from 'Letters in Canada' 1950

from 'Letters in Canada' University of Toronto Quarterly - 1950

     Readers of Canadian poetry will often have seen the name of Mr. James Wreford, both in literary periodicals and in the fine little anthology of a few years back, Unit of Five. A collection of his verse, Of Time and the Lover, makes the fourth volume in McClelland and Stewart's "Indian File" series. Mr. Wreford lives in Ottawa, and has several qualities in common with his predecessor Lampman, notably a tendency to be much more at ease with the vegetable than with the human world. He has, however, worked harder to reconcile his love of nature and his vision of the city of the end of things. His imagery turns on the antithesis of winter and spring: he associates winter with the contemporary world and spring with the promise, not only of better times, but of deliverance from the winter world through the infinity of the moment of love and faith in the Resurrection. The central theme that love's not time's fool thus applies to patriotic and religious as well as sexual love. A conventional frame of ideas, certainly, but a solid one to build on.

     Mr. Wreford is a pensive and elegiac poet: his best phrases are usually embedded in long ruminating poems, and seem to need that kind of context. Sometimes, too, a sudden poignancy breaks out, as it were unawares, from a more commonplace setting: [1]

          The little children of her hands
          run with the horses on the sands
          cry and are fastened into bands.

Metaphysical poetry is not a good influence on him: the echoes of Donne and Hopkins in his religious poetry merely add discord: some of his puns are striking ("To part, it is to die in part"), but verbal conceits and satiric rhymes are often laboured. He is not a poet who can absorb either the prose statement or the prosaic world; his social comment is generally querulous and preoccupied, and he is ill at ease with commercial clichés and technological images. He is best in straight couplet and quatrain and in a Housman-like baldness of statement:

          no strong men and no heroes,
          no brave, eternal youths,
          but only fiddling Neroes
          and purple, proud untruths.

This is from the title-poem at the end, which is by far his finest work, and which shows many skilful variations in its octosyllabic metre:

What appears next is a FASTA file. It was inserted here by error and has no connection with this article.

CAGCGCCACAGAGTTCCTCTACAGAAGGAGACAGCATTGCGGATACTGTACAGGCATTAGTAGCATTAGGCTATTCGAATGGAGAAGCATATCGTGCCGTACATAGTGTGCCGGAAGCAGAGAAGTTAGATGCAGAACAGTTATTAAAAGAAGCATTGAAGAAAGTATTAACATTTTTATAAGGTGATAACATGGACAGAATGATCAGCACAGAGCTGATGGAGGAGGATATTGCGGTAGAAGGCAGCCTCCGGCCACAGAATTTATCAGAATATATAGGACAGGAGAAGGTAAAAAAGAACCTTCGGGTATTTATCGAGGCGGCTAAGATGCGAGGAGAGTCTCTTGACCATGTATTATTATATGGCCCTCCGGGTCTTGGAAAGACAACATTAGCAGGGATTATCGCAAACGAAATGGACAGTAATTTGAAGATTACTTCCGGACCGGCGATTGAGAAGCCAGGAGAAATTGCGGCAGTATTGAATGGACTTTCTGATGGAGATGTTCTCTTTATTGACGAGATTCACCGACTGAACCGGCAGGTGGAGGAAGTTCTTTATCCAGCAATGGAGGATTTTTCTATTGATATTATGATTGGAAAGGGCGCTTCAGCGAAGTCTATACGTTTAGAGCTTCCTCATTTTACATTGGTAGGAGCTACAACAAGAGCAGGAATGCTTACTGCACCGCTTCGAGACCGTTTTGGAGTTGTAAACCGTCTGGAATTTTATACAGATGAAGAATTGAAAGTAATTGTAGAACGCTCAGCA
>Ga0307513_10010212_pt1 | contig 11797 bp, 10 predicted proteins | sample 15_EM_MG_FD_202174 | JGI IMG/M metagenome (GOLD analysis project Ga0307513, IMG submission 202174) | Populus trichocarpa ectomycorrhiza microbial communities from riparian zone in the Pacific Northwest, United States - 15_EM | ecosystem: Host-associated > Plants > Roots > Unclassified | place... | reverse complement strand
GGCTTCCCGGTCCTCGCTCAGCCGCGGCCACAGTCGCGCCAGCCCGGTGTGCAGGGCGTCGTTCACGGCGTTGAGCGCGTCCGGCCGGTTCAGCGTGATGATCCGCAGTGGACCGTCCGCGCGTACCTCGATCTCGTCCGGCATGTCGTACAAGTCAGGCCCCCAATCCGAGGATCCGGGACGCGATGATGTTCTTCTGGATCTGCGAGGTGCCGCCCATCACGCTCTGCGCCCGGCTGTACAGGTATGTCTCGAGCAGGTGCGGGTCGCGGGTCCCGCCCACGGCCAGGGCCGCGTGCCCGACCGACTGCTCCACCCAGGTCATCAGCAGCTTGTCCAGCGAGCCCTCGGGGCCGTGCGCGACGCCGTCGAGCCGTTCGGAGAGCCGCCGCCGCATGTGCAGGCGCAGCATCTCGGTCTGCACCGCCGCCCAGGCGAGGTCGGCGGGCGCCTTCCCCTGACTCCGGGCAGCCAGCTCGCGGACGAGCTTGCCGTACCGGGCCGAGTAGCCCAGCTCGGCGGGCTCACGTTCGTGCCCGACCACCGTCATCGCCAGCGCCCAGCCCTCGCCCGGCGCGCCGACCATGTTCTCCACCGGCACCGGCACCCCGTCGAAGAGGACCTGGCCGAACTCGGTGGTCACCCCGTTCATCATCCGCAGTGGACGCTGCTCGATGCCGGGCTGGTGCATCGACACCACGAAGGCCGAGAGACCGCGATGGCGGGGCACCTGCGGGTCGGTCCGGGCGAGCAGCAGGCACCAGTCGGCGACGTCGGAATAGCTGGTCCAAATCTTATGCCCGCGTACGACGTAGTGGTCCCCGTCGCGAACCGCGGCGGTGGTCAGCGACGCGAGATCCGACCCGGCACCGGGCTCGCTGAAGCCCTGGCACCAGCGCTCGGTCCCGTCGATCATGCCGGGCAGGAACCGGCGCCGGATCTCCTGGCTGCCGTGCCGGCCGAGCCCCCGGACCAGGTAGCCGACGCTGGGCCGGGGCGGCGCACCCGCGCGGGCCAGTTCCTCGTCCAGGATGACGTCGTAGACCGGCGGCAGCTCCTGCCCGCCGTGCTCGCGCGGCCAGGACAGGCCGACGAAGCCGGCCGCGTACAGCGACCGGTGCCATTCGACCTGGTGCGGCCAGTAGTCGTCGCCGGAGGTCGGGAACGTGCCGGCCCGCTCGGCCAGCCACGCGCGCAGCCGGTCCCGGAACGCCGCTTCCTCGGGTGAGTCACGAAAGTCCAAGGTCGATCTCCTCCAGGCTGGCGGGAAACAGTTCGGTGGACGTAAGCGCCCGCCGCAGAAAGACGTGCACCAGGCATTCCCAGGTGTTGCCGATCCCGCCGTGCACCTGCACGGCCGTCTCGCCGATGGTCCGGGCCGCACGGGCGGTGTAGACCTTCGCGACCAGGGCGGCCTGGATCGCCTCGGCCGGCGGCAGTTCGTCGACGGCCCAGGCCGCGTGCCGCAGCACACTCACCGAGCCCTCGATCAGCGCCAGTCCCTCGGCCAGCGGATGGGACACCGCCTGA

found pure when the snow is shadowed with
          the whiteness of a cloud of snow,
          how can you now destroy
          the host of your essential joy:

There are lapses of inspiration and of taste in Mr. Wreford's book, but there is also a dignified simplicity and a sincere eloquence.

     Norman Levine's The Tight-Rope Walker shows a high level of competence in what is so far a rather restricted range.Mr. Levine is an expatriate, or regards himself as one: he has left what he calls the land of "parchment summers and merchant eyes" for England, and many of his poems have a Cornish setting. His poems are also elegiac, even to the point of using a lamenting refrain, but he has more affinity with paradox and complex statement. "Cathedral by Sea" works [2] out a fine contrast between the physical energy of the sea and the spiritual energy and physical stillness of the building. The title-poem makes an oddly touching symbol out of its central theme:

          He was not lost. Only a little lonely
          He walked as a graveyard while around him
          Cities were no more than small lights
          Severed at the head by fog.

"Airman and Seagull Killed by Water" manages to reach an admirable final line, "What floats is dead," through some vigorous but tangled imagery. ...

     This is clearly not a banner year for Canadian poetry: the above practically exhausts the more sophisticated part of the output. In Canada, however, as elsewhere, there appears every year a fair quantity of naive or primitive verse, to use terms more familiar in the criticism of painting. There is no reason why all of this should be out of the range of critical interest: a good deal of Burns, of Wordsworth, of Kipling, even of Emily Dickinson, is naive poetry, and what Mr. Goodridge MacDonald calls "the truisms of popular song" are always well worth stating. One looks hopefully and constantly, in reading through this material, for some signs of an ability to express the simple rather than the commonplace emotion, to use traditional metres without unenterprising monotony, to make the art of writing a poem a fresh experience instead of a conditioned reflex of nostalgia. Occasionally one is rewarded, but self-consciousness and schoolmarmism hang cloudily in the poetic atmosphere. Some achieve a certain uniform competence, but otherwise there is nothing for a reviewer to say except to hope that they will find their audience. The same may be said of the Poetry Books of Alberta and Saskatchewan. The latter has a picture of a wildcat on its cover, but the poetry is unvaryingly gentle. ... [3]

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